Clive Staples Lewis (29 November 1898 – 22 November 1963) was a British writer and lay theologian. He held academic positions in English literature at both Oxford University (Magdalen College, 1925–1954) and Cambridge University (Magdalene College, 1954–1963). He is best known for his works of fiction, especially The Screwtape Letters, The Chronicles of Narnia, and The Space Trilogy, and for his non-fiction Christian apologetics, such as Mere Christianity, Miracles, and The Problem of Pain.
Christianity, if false, is of no importance, and if true, of infinite importance. The only thing it cannot be is moderately important.
If you look for truth, you may find comfort in the end; if you look for comfort you will not get either comfort or truth only soft soap and wishful thinking to begin, and in the end, despair.
I believe in Christianity as I believe that the sun has risen: not only because I see it, but because by it I see everything else.
Aim at heaven and you will get earth thrown in. Aim at earth and you get neither.
With the possible exception of the equator, everything begins somewhere.
The long, dull, monotonous years of middle-aged prosperity or middle-aged adversity are excellent campaigning weather for the devil.
Nothing is more dangerous to one’s own faith than the work of an apologist. No doctrine of that faith seems to me so spectral, so unreal as one that I have just successfully defended in a public debate.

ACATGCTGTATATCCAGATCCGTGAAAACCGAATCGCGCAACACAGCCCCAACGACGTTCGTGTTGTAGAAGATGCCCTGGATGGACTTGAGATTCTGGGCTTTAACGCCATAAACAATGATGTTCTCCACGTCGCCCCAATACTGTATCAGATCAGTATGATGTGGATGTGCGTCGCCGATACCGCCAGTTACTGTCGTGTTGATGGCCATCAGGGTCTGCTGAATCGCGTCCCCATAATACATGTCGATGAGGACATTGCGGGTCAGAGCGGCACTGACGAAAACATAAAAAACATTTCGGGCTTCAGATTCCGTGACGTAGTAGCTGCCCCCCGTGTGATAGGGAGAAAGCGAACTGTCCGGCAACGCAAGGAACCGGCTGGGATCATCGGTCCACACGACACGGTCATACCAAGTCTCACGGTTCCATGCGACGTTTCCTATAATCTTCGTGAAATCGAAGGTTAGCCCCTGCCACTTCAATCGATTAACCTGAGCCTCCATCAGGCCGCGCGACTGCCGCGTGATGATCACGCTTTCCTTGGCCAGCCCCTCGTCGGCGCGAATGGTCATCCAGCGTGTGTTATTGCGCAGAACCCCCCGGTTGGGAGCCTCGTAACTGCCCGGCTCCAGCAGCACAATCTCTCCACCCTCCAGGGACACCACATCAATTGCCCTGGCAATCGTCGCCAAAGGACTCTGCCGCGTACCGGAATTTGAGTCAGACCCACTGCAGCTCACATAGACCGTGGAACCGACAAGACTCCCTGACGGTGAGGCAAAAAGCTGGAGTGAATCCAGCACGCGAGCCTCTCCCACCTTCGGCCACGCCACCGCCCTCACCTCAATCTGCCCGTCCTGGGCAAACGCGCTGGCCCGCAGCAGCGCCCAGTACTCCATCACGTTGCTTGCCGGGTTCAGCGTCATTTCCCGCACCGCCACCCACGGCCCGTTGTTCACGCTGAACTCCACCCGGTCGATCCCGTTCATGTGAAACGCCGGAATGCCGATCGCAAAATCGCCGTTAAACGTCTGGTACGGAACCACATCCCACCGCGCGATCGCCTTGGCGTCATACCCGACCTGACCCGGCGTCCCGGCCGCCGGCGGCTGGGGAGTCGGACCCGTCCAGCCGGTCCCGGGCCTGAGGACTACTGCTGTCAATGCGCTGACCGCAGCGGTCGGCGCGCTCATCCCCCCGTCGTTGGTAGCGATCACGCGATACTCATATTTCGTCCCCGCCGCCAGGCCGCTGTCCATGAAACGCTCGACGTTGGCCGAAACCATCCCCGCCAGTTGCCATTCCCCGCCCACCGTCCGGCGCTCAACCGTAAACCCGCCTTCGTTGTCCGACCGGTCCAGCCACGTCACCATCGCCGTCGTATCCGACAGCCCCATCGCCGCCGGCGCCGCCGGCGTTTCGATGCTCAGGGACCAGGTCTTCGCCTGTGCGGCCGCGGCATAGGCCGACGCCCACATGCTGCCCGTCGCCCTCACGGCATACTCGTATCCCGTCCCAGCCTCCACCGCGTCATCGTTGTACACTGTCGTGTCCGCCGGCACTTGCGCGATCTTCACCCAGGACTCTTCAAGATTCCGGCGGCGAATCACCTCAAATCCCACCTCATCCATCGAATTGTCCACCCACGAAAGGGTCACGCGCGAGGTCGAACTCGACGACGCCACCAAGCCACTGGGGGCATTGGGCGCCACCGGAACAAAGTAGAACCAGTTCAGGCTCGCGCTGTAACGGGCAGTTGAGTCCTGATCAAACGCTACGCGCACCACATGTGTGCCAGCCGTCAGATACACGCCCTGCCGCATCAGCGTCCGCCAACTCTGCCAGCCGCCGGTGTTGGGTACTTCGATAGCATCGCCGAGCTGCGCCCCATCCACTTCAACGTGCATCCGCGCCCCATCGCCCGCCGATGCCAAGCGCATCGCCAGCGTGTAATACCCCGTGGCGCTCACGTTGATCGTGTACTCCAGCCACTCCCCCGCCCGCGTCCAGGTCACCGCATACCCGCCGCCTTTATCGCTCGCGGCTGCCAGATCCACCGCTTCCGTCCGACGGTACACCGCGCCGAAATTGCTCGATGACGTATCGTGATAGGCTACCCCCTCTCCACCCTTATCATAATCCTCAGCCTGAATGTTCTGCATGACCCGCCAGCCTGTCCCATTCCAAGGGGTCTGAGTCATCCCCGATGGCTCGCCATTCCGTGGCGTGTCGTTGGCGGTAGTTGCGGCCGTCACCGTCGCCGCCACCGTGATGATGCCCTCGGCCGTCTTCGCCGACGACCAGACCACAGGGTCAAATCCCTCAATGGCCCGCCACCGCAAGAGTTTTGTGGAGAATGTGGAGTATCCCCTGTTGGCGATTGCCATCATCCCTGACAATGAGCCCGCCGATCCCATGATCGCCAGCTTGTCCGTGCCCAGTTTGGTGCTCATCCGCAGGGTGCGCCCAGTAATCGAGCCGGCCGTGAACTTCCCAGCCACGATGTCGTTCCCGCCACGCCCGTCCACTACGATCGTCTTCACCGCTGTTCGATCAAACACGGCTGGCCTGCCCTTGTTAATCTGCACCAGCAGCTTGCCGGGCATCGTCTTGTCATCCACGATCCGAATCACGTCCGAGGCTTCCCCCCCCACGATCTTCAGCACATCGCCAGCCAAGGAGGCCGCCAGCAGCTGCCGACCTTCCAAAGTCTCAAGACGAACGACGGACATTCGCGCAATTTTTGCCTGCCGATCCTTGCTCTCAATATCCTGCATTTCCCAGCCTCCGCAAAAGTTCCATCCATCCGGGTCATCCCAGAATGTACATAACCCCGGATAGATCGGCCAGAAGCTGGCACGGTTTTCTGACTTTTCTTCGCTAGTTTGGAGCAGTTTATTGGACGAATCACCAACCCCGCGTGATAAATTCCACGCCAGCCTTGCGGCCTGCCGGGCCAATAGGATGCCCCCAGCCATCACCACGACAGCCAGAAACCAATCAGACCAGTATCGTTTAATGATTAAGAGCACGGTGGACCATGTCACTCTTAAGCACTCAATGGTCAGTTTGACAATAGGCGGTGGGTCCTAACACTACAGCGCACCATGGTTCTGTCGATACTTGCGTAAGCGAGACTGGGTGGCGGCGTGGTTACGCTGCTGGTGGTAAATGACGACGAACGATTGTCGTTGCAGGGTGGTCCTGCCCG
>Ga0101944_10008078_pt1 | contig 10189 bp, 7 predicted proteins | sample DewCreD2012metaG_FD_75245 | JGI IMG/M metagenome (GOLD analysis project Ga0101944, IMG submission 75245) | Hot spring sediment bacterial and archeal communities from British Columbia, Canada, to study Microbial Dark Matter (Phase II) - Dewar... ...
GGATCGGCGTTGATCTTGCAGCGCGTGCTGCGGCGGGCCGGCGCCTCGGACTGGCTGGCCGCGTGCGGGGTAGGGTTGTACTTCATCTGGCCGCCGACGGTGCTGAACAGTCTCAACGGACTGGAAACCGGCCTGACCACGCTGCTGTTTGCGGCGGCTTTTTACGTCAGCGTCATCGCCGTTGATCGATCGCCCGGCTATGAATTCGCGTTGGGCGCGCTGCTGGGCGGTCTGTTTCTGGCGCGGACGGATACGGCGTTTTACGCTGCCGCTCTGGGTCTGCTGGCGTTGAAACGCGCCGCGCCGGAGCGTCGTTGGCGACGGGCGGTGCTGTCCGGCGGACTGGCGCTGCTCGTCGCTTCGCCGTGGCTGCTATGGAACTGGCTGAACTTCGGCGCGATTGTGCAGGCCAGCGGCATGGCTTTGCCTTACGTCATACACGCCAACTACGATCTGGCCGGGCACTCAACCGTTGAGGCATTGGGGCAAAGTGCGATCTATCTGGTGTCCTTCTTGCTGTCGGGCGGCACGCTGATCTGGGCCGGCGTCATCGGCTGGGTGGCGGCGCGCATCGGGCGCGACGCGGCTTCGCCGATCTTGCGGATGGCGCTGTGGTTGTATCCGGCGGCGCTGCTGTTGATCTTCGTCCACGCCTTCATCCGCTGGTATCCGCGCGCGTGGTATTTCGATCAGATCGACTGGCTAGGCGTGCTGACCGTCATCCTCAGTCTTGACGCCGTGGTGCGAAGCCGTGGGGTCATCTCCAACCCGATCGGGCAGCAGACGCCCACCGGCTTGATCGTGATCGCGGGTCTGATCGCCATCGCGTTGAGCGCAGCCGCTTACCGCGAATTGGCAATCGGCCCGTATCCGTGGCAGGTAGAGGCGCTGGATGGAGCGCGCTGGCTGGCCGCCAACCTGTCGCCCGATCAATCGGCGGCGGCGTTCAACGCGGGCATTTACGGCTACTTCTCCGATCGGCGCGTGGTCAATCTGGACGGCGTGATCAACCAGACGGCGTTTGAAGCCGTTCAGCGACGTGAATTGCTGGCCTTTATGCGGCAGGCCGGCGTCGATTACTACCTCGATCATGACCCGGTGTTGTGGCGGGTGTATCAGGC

It’s so much easier to pray for a bore than to go and see one.
Always try to use the language so as to make quite clear what you mean and make sure your sentence couldn’t mean anything else.
This is one of the miracles of love: It gives a power of seeing through its own enchantments and yet not being disenchanted.
There is no uncreated being except God. God has no opposite.
Long before history began we men have got together apart from the women and done things. We had time.
I’m tall, fat, rather bald, red-faced, double-chinned, black-haired, have a deep voice, and wear glasses for reading.
Anthropomorphic animals, when taken out of narrative into actual visibility, always turn into buffoonery or nightmare.
Telling us to obey instinct is like telling us to obey ‘people.’ People say different things: so do instincts. Our instincts are at war… Each instinct, if you listen to it, will claim to be gratified at the expense of the rest.